Last month I was driving on the freeway in intermittent rain when an intense double rainbow appeared. As I drove closer I was able to see the lower arc in its entirety. Moments later it began to fade and then was gone. It was one of those instances when you know you’ve just happened to be in the right place at the right time to catch something magical.

That moment got me thinking about the old saying “timing is everything.” No one knows this more than a gardener–getting a crop planted too early or too late or having an untimely frost–sometimes success or failure comes down to nothing more than timing. From day to day, month to month, year to year. Of course beyond the garden I’ve also bandied the phrase around many times in regards to personal relationships–when something didn’t work out it was easy to chalk it up to the timing being off.

But somehow even with knowing and using this phrase in so many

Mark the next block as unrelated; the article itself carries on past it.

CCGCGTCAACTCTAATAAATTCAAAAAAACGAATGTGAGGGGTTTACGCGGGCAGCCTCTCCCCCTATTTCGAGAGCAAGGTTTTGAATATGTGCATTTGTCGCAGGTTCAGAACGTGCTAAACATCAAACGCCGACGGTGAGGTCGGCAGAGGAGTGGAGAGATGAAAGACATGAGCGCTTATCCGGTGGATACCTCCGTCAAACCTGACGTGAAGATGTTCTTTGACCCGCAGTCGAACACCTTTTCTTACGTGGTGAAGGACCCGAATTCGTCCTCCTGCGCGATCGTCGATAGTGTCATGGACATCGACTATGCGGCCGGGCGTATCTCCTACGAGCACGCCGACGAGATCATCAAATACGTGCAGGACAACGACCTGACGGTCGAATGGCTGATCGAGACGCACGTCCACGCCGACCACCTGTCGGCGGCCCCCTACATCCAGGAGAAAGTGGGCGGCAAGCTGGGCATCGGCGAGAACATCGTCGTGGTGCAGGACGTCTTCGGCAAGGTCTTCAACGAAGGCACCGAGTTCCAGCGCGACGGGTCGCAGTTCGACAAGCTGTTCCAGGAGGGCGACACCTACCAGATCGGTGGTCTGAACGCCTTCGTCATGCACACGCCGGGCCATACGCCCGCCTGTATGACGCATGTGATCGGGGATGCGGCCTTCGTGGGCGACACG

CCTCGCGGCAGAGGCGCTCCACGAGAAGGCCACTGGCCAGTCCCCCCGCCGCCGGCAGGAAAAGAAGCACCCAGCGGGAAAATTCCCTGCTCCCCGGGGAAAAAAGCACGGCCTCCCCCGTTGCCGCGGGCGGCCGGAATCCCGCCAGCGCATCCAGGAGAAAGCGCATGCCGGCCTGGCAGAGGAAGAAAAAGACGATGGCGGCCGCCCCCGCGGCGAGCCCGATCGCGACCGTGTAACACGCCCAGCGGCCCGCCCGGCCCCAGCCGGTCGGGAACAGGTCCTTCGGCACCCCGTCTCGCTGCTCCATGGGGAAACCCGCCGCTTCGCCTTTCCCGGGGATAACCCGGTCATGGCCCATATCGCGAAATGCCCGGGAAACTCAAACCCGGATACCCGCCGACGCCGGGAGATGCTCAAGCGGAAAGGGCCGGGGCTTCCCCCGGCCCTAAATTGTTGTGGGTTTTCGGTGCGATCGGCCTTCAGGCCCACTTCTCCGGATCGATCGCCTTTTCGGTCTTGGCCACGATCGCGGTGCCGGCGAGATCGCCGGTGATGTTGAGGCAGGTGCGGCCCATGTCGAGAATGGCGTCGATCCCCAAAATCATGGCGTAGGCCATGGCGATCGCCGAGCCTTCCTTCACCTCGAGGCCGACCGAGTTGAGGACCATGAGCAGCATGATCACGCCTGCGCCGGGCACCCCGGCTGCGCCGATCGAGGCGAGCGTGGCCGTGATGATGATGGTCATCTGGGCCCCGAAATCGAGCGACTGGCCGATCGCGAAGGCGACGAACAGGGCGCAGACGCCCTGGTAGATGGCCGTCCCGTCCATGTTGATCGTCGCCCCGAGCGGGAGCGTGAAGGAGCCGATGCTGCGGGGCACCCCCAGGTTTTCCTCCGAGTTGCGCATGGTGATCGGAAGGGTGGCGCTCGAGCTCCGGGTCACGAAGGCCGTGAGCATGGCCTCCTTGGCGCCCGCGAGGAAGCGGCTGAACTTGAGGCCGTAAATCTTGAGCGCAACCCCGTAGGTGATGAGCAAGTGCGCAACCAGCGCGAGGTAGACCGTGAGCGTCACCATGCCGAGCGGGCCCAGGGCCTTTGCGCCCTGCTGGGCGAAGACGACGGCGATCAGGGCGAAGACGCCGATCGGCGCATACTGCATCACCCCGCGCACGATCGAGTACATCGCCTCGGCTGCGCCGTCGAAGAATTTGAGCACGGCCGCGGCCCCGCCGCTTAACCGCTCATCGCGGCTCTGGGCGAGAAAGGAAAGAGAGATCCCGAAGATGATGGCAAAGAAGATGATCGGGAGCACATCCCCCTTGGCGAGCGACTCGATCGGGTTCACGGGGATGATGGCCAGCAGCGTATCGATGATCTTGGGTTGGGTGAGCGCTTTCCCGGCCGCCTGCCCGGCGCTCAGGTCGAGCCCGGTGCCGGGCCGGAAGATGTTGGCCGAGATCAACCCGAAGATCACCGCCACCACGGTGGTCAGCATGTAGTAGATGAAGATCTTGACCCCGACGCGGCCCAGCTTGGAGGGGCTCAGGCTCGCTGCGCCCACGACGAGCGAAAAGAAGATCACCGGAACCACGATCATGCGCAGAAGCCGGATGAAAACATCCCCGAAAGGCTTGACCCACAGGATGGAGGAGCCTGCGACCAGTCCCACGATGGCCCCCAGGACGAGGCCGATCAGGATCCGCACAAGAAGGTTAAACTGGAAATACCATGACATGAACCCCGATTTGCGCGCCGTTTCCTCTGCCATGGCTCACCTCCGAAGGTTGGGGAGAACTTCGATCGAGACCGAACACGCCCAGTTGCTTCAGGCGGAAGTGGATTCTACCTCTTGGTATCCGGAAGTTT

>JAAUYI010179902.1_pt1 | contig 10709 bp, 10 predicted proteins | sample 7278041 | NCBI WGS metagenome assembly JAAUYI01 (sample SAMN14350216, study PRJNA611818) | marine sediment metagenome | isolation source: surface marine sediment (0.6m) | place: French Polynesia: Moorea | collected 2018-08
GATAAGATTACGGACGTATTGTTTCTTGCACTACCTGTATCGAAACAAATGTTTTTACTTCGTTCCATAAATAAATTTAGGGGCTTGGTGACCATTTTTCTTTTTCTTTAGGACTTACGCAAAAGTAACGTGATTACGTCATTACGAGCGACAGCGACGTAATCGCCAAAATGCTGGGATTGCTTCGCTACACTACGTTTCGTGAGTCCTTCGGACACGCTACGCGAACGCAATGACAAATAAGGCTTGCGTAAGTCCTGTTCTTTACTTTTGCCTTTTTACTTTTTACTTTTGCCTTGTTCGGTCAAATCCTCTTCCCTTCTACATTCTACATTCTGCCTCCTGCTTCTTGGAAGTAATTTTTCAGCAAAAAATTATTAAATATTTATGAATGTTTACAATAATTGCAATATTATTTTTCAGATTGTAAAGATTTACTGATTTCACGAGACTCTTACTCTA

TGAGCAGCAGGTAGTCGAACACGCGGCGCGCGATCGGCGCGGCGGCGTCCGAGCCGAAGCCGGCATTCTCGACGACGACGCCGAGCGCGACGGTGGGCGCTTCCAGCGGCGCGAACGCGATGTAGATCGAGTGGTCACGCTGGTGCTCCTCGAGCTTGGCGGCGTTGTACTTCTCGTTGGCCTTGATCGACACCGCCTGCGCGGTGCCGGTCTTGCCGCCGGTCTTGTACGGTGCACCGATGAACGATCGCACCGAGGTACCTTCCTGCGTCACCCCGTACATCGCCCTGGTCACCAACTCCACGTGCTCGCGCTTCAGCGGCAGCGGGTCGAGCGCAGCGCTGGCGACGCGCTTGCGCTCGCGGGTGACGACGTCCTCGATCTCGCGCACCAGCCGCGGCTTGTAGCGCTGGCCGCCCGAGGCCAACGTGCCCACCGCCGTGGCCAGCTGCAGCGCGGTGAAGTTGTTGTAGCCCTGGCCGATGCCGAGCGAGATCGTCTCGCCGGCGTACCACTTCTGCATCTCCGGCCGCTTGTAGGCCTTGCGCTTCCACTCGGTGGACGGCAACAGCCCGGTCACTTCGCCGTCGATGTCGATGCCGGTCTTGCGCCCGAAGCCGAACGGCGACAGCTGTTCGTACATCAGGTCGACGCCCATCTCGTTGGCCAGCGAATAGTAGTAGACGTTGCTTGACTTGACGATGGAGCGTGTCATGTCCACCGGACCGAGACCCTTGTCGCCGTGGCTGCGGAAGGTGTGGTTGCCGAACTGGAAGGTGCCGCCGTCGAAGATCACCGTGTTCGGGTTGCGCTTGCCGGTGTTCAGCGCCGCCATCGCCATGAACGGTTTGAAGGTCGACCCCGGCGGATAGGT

situations for so many years, I’m not sure I ever felt it’s full potency
until recently. I’ve become acutely aware of how so many things in our lives truly do boil down to a simple matter of timing. There are so many things you cannot plan for or force; you just have to leave it all up to time. Whether it’s being in the right place (or the right mindset) at the right time, or just allowing the time that healing takes, or the time to get to know someone or yourself. Everything is on its own schedule and we are just along for the ride.

As I sit here today I think about where I was on this day last year--planting rueplants and frankly, in a lot of personal pain. What a difference a year makes. Not because of anything I’ve done or anywhere I’ve been, just because of time.

Timing is everything!

thinking in images


When I first started this blog I wrote something every day, then that slowly evolved to once a week. Now it appears I'm at once month! I initially started slowing down the pace because other aspects of my life were becoming more demanding. But lately my blog silence has been simply because words haven't felt like the right means of communication and self-expression. (Even writing this post now feels forced and awkward.)